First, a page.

Time does not heal all wounds

C.S. Lewis once said that “No one ever told me that grief felt so like fear”.  Sixty three years ago today, my parents’ first baby was born and died.  Her name was Ann.

I can’t imagine that kind of grief.  My mother was younger then than my own daughter is now.  She must have been filled with fear each and every day of each pregnancy and though each hour of labour before delivering each of her three subsequent babies. As I’ve written before my mother never spoke of this event, and grieved silently in all the years that followed.  Dad said that sometimes she just stayed in the bedroom all day – that she remembered the detail vividly.  I often wonder how Mum coped with so many people no doubt telling her that the death of her baby was ‘God’s will’.  She must have wanted to scream, but instead kept that grief bottled up.

When Mum died, it was like a cork stopper came out of a bottle and Dad was able to talk about that horrific events of that day and beyond.  And all the years that followed.

Part of caring for an elderly parent is more about caring about them – and that means caring is sometimes doing nothing but sitting and listening and giving a long hug, even if you’ve heard the story before.

Thinking a lot about both my mum and my dad today.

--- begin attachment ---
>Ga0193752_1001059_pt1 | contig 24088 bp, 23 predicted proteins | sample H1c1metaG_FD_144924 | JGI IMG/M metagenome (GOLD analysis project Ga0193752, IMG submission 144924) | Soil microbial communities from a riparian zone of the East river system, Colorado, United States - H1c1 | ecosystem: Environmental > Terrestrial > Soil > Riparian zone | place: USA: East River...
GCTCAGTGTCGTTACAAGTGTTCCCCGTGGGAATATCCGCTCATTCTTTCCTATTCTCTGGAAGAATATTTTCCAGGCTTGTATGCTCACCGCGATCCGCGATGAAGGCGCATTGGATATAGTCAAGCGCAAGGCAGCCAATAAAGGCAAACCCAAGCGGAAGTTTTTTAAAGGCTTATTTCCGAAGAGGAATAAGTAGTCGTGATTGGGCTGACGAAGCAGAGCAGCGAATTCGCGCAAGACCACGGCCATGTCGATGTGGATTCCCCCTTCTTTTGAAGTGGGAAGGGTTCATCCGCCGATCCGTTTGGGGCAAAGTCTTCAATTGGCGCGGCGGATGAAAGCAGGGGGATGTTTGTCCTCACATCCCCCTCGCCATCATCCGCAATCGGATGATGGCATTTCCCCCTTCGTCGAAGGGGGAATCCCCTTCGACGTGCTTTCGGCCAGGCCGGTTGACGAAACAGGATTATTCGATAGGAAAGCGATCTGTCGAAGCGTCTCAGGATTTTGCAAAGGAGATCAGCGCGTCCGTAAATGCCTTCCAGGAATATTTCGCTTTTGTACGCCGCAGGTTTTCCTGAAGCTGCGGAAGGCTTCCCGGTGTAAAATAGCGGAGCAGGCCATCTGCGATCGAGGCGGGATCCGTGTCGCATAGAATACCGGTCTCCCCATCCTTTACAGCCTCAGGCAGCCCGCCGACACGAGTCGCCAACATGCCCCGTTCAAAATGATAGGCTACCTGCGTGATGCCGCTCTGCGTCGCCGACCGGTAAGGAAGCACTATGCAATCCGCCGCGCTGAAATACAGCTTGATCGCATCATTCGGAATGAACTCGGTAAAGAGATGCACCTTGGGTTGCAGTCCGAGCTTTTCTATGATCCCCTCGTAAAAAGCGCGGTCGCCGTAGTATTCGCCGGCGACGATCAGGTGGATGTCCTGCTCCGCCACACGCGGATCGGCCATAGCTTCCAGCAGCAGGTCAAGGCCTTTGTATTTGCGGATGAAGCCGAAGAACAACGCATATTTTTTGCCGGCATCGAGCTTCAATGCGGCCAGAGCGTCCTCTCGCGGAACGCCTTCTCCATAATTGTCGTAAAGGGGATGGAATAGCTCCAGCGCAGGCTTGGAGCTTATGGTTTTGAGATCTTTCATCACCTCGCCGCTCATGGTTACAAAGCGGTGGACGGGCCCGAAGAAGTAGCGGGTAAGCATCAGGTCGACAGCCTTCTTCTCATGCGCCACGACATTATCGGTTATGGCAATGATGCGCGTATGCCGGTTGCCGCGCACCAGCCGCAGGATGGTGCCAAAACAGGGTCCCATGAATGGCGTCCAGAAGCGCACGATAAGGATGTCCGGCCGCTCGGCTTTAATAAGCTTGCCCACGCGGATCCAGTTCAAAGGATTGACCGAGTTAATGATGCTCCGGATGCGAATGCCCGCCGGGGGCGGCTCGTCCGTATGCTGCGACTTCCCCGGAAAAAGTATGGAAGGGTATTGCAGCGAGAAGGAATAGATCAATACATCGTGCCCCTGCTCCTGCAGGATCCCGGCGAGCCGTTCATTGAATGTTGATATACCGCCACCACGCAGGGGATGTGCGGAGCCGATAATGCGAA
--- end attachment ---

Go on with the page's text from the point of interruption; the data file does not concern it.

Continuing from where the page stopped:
Dad at springsure

Another trip down memory lane

One of the many privileges of caring for an elderly parent is the many memories that come up in conversation. I appreciate that those caring for parents with dementia may not have this particular pleasure. My dear old dad doesn’t have Facebook or even have a smart phone but today my Facebook memories reminded me that two years ago, Dad (then almost 93) and I travelled to Roma. 

Dad was parish priest at St Paul’s in Roma from 1962-1969, and describes it often as his and Mum’s ‘happiest parish’. He and mum had a young family, it was a vibrant country town, a beautiful cathedral-like church with a congregation that came from both town and properties outside town. They had good friends in a supportive community. 

So it was a lovely surprise for Dad to be invited almost 50 years after he left, to return to Roma to receive the debutantes. Who knew Deb balls were still a thing?  I heard him telling the story to someone just today that when he first told me that he had been invited and asked what I thought, my response was an immediate ‘Let’s go!’.  As much as I wanted to take Dad back to Roma, I was keen to see a relic from the past – the deb ball not dad’s friends.

As well as receiving the debutantes (that was an eye-opener for me – wow, just wow), Dad had the opportunity to catch up with old friends, and visit many places from his younger days, and of course visit St Paul’s.  It is the most beautiful church, and many of my memories are fond ones, even if I was very naughty.  The rectory, in my memory, had a verandah that was high off the ground.  My memory tells me this because I once cycled off it and busted my forehead.  In reality it is about 30cm off the ground.  The organ loft in the church, where I spent a lot of time sitting with my mother, was similarly not high off the ground but almost at ground level.  But the bottle trees that line the streets of Roma are still the same and just as beautiful as I remember them.

My Dad has the most beautiful smile, and I am sure his smile muscles were aching by the end of the weekend.  He still smiles when he talks about it.

collage

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